Chile

Torres del Paine: The ultimate guide for hiking the O-trek

Ok, I just conquered the world. Or at least it feels like that. I just came back from 9-day trekking in Torres del Paine carrying a 20kg backpack (my backpack wasn’t even that heavy when leaving home!!), eating lots of instant meals, and sleeping in a tent every single freezing night. And let’s put this straight; I don’t necessarily like camping that much, or hiking… for 9 days. I got trapped into this.

trekking group torres del paine

Team Seduction

Let me introduce you to Team Seduction; a Swede, 4 Yankees, the Ozzie, and I, all recognizable by a red fingernail and lots of noise. This crew got together in El Chalten where everything was still quite tame. Five days later we were let loose in the National Park of Torres del Paine with the worst preparation EVER. Leaving worried park rangers behind if we’d make it back alive and having no idea of what we were getting ourselves into. Having bin bags as bag covers, gourmet meals that weighed a ton, three people pushed into a two-man tent, and one of the members conquering the mountains of Torres del Paine in flip-flops (leaving literally every trespasser stunned behind). We definitely were a bunch of amateurs.

The O-trek of Torres del Paine

When hiking Torres del Paine you got multiple options. You either do day treks, the W-trail, or the O-trail. During your hike, you need to bring everything you need. Tents, food, sleeping bags, clothes for all kinds of weather, and some good spirit. We did the O-trek or circuit which means about 130km hiking up and down mountains coming across all four seasons in one day. Never ask about the weather forecast, because people simply can’t predict it.

trekking torres del paine in Chile

Survival adventures

In the first part of the trail, we saw barely anybody. It was just us, a bunch of woodpeckers, beautiful valleys, and even more beautiful mountains. The absolute highlight of this part of the trail was ”The Pass”. Feared by many because of its killer incline and the insanely long day, but damn, it was cool. The first part was like a proper survival trail; swinging from branch to branch, trying to avoid ending up head first in one of the many, many mud puddles. Didn’t work out that well.

Snow fight during Torres del Paine O-trek in Chile
rainbow above glacier torres del paine

Highlight of Torres del Paine

After a bit of mud wrestling, the real incline started. Combined with some snow fights and survival chocolates we made it to the top where we were in for a big surprise: a humungous glacier and endless views with double rainbows. Worth every single mud puddle I crashed into and every single blister I had on my soaked feet. This view has been seriously one of the most beautiful things I’ve ever seen! Words can’t even describe how insanely beautiful this place was. I can’t believe I would have missed out on this adventure, if we’d chosen to walk the W-trail.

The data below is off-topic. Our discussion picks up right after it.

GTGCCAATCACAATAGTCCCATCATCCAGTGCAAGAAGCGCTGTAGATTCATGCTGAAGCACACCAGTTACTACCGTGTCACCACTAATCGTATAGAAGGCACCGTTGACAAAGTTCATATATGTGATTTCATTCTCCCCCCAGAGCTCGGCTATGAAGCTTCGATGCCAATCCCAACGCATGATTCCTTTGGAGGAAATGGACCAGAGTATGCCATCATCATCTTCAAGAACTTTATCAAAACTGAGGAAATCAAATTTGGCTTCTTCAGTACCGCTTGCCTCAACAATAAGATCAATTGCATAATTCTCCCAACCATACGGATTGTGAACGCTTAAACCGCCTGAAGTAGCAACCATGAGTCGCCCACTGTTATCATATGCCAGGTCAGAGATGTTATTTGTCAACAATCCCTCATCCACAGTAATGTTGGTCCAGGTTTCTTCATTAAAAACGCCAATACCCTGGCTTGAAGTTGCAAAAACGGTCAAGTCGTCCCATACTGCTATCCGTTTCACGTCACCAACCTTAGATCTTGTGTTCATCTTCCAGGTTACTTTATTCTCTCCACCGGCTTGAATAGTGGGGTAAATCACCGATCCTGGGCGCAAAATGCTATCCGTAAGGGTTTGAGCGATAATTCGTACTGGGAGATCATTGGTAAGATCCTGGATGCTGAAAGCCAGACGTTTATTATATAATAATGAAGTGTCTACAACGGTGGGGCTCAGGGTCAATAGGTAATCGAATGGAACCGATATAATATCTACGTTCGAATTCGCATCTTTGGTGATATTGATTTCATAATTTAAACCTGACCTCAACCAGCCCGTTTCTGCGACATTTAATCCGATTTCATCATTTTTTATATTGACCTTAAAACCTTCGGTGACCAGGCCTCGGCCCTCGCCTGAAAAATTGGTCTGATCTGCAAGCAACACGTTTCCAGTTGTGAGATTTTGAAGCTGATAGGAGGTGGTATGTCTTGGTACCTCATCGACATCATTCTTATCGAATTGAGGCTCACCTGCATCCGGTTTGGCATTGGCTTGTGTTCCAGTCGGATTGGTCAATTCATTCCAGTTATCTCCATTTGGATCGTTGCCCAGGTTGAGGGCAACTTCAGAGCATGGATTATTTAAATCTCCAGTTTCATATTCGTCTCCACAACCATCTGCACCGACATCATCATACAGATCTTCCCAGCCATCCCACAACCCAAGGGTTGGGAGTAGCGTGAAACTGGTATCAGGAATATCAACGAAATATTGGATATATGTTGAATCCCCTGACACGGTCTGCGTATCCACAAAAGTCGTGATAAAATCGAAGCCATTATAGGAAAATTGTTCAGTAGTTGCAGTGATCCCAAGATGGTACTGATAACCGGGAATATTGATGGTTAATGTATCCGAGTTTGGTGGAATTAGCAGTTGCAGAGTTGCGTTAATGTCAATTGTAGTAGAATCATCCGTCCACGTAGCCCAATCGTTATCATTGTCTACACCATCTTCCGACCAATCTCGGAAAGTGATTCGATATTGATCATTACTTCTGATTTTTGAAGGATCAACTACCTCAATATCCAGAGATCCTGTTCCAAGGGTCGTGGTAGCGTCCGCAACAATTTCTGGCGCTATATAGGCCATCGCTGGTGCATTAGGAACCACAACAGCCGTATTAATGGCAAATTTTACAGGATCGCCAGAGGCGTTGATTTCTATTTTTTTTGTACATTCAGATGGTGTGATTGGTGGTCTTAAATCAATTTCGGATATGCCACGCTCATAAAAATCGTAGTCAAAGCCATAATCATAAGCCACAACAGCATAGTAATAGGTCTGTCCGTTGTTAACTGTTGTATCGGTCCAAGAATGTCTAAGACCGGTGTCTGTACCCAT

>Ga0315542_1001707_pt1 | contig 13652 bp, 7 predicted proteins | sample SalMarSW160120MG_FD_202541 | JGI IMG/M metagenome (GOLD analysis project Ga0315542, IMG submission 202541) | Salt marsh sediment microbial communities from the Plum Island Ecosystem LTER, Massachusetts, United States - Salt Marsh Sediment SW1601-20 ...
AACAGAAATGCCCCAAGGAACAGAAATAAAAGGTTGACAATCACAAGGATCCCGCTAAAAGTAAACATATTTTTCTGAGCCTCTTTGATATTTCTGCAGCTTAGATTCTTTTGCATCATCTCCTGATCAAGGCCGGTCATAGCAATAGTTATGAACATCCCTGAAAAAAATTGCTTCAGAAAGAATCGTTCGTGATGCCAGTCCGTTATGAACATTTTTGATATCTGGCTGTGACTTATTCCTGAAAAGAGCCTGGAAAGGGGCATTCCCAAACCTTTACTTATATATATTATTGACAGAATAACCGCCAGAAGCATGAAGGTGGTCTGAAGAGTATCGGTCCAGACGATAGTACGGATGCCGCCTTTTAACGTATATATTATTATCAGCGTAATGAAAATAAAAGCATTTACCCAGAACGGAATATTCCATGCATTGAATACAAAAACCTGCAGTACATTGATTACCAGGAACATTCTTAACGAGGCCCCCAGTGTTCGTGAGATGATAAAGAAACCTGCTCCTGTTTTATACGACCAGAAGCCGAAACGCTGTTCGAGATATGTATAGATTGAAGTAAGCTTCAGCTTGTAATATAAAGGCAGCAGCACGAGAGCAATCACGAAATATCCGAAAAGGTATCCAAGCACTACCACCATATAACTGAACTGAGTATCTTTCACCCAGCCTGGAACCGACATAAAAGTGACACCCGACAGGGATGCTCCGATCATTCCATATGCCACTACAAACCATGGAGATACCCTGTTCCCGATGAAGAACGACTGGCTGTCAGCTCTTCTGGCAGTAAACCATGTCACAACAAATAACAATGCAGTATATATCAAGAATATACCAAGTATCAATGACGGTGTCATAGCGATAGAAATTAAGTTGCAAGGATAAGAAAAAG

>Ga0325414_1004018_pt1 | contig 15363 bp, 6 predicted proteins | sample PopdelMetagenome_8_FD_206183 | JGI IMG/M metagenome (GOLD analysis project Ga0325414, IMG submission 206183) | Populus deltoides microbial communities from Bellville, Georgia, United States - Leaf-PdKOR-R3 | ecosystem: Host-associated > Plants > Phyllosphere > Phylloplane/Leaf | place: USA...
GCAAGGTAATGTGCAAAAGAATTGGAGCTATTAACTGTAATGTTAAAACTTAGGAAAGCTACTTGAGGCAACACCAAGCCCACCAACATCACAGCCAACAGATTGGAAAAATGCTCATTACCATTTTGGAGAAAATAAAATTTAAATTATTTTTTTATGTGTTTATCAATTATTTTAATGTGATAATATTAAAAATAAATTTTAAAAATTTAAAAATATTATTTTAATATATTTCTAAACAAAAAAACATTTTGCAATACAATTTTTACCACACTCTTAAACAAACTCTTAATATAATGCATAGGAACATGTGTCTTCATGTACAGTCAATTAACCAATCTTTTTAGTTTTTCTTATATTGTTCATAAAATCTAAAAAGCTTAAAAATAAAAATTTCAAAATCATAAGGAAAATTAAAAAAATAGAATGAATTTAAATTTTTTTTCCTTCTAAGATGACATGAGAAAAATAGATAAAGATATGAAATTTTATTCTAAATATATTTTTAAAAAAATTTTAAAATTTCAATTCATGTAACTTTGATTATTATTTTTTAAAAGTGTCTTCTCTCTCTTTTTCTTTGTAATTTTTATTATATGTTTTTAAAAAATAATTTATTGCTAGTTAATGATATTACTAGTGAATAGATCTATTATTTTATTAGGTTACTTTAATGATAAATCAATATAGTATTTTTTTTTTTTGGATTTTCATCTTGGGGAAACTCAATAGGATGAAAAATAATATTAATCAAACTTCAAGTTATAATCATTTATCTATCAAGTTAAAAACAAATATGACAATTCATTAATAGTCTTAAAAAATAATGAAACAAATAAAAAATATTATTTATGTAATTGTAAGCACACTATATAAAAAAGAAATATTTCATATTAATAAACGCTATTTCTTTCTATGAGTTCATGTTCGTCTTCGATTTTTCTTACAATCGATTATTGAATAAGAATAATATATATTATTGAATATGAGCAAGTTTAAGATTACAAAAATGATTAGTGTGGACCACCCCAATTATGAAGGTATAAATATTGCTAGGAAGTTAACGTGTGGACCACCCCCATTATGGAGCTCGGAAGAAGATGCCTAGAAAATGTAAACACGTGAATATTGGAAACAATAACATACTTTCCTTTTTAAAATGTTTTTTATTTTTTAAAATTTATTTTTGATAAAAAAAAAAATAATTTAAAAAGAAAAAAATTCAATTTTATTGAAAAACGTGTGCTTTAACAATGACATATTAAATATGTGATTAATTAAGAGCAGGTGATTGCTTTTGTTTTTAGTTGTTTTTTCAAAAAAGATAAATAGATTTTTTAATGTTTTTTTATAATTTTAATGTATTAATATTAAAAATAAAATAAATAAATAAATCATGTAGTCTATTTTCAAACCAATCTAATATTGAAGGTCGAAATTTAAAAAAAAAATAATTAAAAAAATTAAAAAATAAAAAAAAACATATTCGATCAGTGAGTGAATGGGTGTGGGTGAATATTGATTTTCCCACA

sunrise mountains torres del paine

Torres del Paine on fire

As if this wasn’t enough we got treated to many more glaciers, the most amazing rainbows, bright blue glacier lakes, waterfalls, and snowy mountains, to top it off with a sunrise at the Torres del Paine. After 8 days of walking, we climbed our way up through snow (feet were unconscious by now), while it was still dark, to experience one of the most amazing sunrises I have ever seen. I’m not even gonna try to describe how special and insanely gorgeous this was, because there are no words to do it justice.

A grand adventure

We wouldn’t be Team Seduction if this whole trekking was just about hiking. Oh no. At dinnertime we took over the dinner shack with some pots & pans music, we partied in a dome, lost 5kg the first five days and gained everything within an hour of cookie munches, and made a proper song about the Mustache Man we kept on running into.

Yes, life wasn’t that bad under these conditions. But gee, I’m happy we’re back! Time for a shower, a feed, and a big bottle of red wine. Thank you Torres for the pain, but mostly for the fun. It was an absolute pleasure.

Marthe

end of the torres del paine trekking

Photos by: M. Barends, F. Mosesson, K. Huguelet ©

Recap

Do you rather look at images than reading stories? No worries, we have a short recap of everything you need to know below.

Best time to visit

Patagonian Summer: December till March

Sleeping options

Bring your own tent and sleep on a different campground every single night or stay at one of the Refugios (book way in advance).

Insider tips

  • Rent your equipment in Puerto Natales
  • Bring thermic underwear
  • You can do the hike in running shoes if you didn't bring hiking boots (they dry faster)
  • Bring enough socks
  • A good water-resistant bag cover
Sunrise over Torres del Paine Chile

Currency

Chilean Peso

Weather

You'll experience all seasons in one day. So buckle up for sun, warmth, snow, rain, wind, and cold.

Entrance Fee

35.000 Chilean Peso
Paid in cash at the entrances of the National Park Laguna Amarga, Sarmiento, or Serrano.